• New church design - City Church Chelmsford - Allen Associates
    City Church Chelmsford. Proposed church entrance and café from the canal basin quay

Technical aspects of design and managing the process

To answer the questions regarding the feasibility of using these disused buildings a church, we brought together a team of specialist engineers and consultants. So we could focus on providing the right advice to support the church. Within Allen Associates; Ralph Allen, designer of Danbury Mission, led the team; David Spencer, our new Associate Architect worked on the plans, 3d design and the constraints of the very low ceiling.

The team drew on their technical skills and experience of, feasibility studies, ecclesiastical design, conversion projects, and heritage buildings.

We led the consultant team to analyse the design options against the constraints presented by the existing buildings and site. The summary of our conclusions are below:

  • A huge constraint was the height of the ceiling in the restaurant part of the existing building. As the ceiling had been lowered, previously, to convert the first floor of the building to residential use. After a detailed measured survey by the AA team and several sketch designs, we concluded that it would be feasible to accommodate all the key briefing requirements identified by the church. A key design principle was to maximise the ceiling height. So a service spine runs at high level through the middle of the unit from the plant room. Next to this spine, lower spaces like toilets and stores allow the services to feed the main spaces.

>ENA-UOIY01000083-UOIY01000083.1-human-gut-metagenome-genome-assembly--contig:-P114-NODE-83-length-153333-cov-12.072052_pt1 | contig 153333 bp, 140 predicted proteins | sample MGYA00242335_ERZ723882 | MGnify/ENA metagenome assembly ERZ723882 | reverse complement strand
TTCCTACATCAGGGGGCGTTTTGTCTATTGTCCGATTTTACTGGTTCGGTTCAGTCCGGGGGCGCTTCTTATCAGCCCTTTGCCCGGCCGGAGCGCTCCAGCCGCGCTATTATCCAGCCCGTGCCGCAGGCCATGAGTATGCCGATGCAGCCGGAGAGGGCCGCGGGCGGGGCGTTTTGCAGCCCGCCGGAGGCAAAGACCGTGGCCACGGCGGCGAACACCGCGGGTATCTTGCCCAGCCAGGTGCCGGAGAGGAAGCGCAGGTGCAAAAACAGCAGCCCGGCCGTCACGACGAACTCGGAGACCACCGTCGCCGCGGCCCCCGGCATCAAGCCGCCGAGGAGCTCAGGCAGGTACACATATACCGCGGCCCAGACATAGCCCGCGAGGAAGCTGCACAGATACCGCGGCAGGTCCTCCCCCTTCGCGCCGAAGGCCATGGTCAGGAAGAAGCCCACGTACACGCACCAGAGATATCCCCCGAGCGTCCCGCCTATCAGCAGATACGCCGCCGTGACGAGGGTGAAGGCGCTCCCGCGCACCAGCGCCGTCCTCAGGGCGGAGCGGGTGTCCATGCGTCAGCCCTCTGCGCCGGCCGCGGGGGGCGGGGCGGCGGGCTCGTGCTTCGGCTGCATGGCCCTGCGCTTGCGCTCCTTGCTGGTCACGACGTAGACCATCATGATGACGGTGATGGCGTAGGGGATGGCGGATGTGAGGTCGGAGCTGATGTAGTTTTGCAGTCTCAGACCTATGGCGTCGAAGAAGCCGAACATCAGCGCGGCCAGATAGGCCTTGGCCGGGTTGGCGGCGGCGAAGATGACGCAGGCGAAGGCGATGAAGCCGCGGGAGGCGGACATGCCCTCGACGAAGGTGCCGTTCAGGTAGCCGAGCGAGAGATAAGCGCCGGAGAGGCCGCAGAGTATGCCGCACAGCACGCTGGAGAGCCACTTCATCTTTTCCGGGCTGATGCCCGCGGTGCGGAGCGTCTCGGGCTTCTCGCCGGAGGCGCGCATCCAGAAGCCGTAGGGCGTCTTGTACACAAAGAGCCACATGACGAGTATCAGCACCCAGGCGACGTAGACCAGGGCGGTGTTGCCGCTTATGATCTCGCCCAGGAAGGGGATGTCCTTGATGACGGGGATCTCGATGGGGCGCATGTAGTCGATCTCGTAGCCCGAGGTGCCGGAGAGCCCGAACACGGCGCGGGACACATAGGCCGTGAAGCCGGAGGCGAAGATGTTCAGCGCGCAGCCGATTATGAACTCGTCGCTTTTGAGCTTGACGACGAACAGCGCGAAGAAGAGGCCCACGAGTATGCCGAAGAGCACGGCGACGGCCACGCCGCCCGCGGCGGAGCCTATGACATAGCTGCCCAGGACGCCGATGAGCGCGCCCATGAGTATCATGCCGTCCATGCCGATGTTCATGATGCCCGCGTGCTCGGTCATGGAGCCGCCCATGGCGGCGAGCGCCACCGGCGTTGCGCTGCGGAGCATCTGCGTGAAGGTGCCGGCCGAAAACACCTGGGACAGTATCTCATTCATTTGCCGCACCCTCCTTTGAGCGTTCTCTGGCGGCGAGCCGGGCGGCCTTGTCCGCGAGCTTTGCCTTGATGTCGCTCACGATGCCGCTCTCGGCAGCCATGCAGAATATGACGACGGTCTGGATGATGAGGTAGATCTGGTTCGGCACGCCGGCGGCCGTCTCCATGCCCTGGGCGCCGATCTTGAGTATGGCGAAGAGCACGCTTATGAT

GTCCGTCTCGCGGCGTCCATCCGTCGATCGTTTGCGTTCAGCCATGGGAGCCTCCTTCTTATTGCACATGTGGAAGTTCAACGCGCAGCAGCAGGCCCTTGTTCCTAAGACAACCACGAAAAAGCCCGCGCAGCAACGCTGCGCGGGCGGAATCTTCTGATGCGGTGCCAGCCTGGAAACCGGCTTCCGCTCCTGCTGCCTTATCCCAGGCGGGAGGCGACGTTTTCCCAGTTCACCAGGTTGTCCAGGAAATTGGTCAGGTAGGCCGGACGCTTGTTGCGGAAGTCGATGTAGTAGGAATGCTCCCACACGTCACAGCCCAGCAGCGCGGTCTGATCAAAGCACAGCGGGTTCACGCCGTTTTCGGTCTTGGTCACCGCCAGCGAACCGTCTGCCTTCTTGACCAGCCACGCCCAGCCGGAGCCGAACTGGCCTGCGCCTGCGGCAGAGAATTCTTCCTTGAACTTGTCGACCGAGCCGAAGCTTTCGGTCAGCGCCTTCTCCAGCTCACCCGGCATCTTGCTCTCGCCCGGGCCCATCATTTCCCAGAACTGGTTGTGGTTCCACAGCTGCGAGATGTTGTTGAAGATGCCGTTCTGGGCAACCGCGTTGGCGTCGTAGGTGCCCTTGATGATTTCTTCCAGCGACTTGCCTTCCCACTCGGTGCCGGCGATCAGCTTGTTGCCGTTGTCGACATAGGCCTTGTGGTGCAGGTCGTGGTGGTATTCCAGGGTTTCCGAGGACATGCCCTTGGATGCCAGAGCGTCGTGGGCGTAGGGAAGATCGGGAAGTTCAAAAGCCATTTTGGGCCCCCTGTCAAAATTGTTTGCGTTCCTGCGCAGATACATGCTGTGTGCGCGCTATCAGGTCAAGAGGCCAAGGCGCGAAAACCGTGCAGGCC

• It is important to prevent noise generated within the building disturbing the occupants of the surrounding residential properties. So the acoustic engineer (Suono) advised what noise control measures would be required.
  • There is not the height to introduce suspended ceilings below the existing fire resistant ceiling. Thus the services engineer (Environmental Engineering Partnership) prepared initial designs for the ventilation of the main space and the distribution of services within the ancillary areas.
  • The structural engineer (AKS Ward) commented on the increased loading on the roof structure of the warehouse building. This ensured that the additional loads from plant and necessary to increase the acoustic performance of the roof could be accommodated.
  • The quantity surveyor (Synergy) prepared a very detailed cost estimate.